Jun 1 Balance 54 50 2700

General Journal

Date Details General Ledger Subsidiary Ledger

Wantirna Electrical – General Ledger

Stock Control (A)

Date

Cross Reference

$

Date

Cross Reference

$

Jul 1 Balance 24,000
  

Debtors Control (A)

Date

Cross Reference

$

Date

Cross Reference

$

Jul 1 Balance 8,560
    

GST Clearing (A/L)

Date

Cross Reference

$

Date

Cross Reference

$

  

Sales Returns (-R)

Date

Cross Reference

$

Date

Cross Reference

$

Wantirna Electrical – Debtors Subsidiary Ledger 

Debtor – B Brown

Date

Cross Reference

$

Date

Cross Reference

$

Jul 1 Balance 1,200

Returns of Stock: Purchase Returns

On occasions customers will return goods they have purchased. Perhaps the goods were faulty or in some way unsuitable. Similarly, businesses may need to return goods to suppliers.

Questions

Why might stock be returned?

What is the source document used for returns? List the contents of this document?

PURCHASE RETURNS

On 20 June, 2010 Wantirna Electrical returned 4 faulty toasters to Burnt Bread Manufacturing. The toasters were purchased for $50 each plus GST. (Credit Note 21).

Record this transaction in the stock card of Wantirna Electrical.

Stock Card

Stock Item: Toaster                                        Location:

Stock Code:                                                     Supplier: Burnt Bread Manufacturing

Date Details

IN

OUT

BALANCE

Qty Cost Value Qty Cost Value Qty Cost Value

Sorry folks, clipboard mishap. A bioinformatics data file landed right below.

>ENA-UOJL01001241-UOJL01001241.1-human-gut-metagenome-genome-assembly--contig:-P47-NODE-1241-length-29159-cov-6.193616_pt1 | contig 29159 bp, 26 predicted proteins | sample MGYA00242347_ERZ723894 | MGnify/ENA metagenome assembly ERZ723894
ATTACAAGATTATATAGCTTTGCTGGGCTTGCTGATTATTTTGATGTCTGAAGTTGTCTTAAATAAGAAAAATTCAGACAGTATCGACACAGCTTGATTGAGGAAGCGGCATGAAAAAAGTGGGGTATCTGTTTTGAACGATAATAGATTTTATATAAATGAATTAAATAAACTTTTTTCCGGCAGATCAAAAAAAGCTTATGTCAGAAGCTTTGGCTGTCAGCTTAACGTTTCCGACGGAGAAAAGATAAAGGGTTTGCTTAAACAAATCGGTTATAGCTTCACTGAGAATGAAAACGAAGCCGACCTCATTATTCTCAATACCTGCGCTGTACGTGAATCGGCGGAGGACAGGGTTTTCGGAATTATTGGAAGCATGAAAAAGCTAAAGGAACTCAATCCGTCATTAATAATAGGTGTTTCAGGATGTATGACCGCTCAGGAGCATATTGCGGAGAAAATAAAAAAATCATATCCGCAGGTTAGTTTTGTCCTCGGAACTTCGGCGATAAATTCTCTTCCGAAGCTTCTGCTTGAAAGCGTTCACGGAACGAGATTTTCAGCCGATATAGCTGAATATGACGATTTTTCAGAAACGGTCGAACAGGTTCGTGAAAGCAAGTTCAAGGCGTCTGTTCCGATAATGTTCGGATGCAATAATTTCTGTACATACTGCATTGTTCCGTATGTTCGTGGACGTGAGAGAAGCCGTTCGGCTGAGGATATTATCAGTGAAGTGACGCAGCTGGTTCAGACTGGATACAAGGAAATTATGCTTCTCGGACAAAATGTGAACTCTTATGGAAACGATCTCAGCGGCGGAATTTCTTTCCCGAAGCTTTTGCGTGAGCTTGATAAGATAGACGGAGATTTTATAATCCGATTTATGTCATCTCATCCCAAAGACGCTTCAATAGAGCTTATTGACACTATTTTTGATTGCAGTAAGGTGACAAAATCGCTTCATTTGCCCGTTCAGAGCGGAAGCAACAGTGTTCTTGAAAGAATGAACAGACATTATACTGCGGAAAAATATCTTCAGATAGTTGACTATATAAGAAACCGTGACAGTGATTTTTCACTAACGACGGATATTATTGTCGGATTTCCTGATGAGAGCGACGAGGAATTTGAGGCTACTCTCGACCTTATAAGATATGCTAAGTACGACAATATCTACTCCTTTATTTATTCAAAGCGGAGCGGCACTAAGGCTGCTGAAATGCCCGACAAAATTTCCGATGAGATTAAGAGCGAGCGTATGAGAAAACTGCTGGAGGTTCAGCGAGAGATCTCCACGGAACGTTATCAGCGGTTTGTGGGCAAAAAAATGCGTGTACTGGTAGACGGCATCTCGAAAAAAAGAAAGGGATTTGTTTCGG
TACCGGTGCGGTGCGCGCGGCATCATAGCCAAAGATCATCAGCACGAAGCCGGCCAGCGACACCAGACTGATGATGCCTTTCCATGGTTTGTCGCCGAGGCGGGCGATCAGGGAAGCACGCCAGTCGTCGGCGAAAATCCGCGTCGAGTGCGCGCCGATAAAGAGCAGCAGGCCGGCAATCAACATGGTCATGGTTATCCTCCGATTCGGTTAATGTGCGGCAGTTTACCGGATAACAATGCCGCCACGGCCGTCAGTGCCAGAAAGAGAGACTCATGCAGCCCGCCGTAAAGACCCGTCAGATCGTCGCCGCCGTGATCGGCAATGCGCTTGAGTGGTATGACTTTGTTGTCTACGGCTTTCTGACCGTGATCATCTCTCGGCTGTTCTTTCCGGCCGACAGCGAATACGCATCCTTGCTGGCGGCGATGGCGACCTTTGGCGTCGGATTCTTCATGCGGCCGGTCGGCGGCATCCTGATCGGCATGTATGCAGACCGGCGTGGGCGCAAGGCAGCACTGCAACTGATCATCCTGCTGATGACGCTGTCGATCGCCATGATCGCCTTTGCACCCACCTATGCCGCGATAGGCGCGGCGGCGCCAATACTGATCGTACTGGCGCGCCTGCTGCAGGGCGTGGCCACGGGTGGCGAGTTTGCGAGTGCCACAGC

Jun 1 Balance 54 50 2700
         

Now record the transaction in the General Journal of Wantirna Electrical and post to the General Ledger and Creditors Subsidiary Ledger.

General Journal

Date Details General Ledger Subsidiary Ledger

Wantirna Electrical – General Ledger

Stock Control (A)

Date

Cross Reference

$

Date

Cross Reference

$

Jun 1 Balance 20,000
  

Creditors Control (L)

Date

Cross Reference

$

Date

Cross Reference

$

Jun 1 Balance 3,970

GST Clearing (A/L)

Date

Cross Reference

$

Date

Cross Reference

$

  

Wantirna Electrical – Creditors Subsidiary Ledger

Creditor – Burnt Bread Manufacturing (L)

Date

Cross Reference

$

Date

Cross Reference

$

Jun 1 Balance 580
  

Why are cash and profit not the same?

There are many reasons why a businesses cash or bank balance are not the same as profit made by the business. Cash balance is calculated using cash received minus cash paid and added to any opening cash balance. Profit is calculated as revenue earned minus expenses incurred. In an accrual accounting system revenue is not the same as cash received and expenses are not the same as cash paid. These differences are further explained below.

Revenues that are not receipts
  • Credit sales
  • Discount revenue
  • Stock gain
  • Accrued revenue
Receipts that are not revenues
  • Receipts from debtors
  • GST received
  • Prepaid revenue
  • Capital cash contribution
  • Loan received
  • Sale of non-current asset
Expenses that are not payments
  • Cost of sales
  • Depreciation
  • Stock loss
  • Accrued expenses
Payments that are not expenses
  • Payments to creditors
  • GST Paid
  • Prepaid expenses
  • Cash drawings
  • Loan repayment
  • Purchase of non-current asset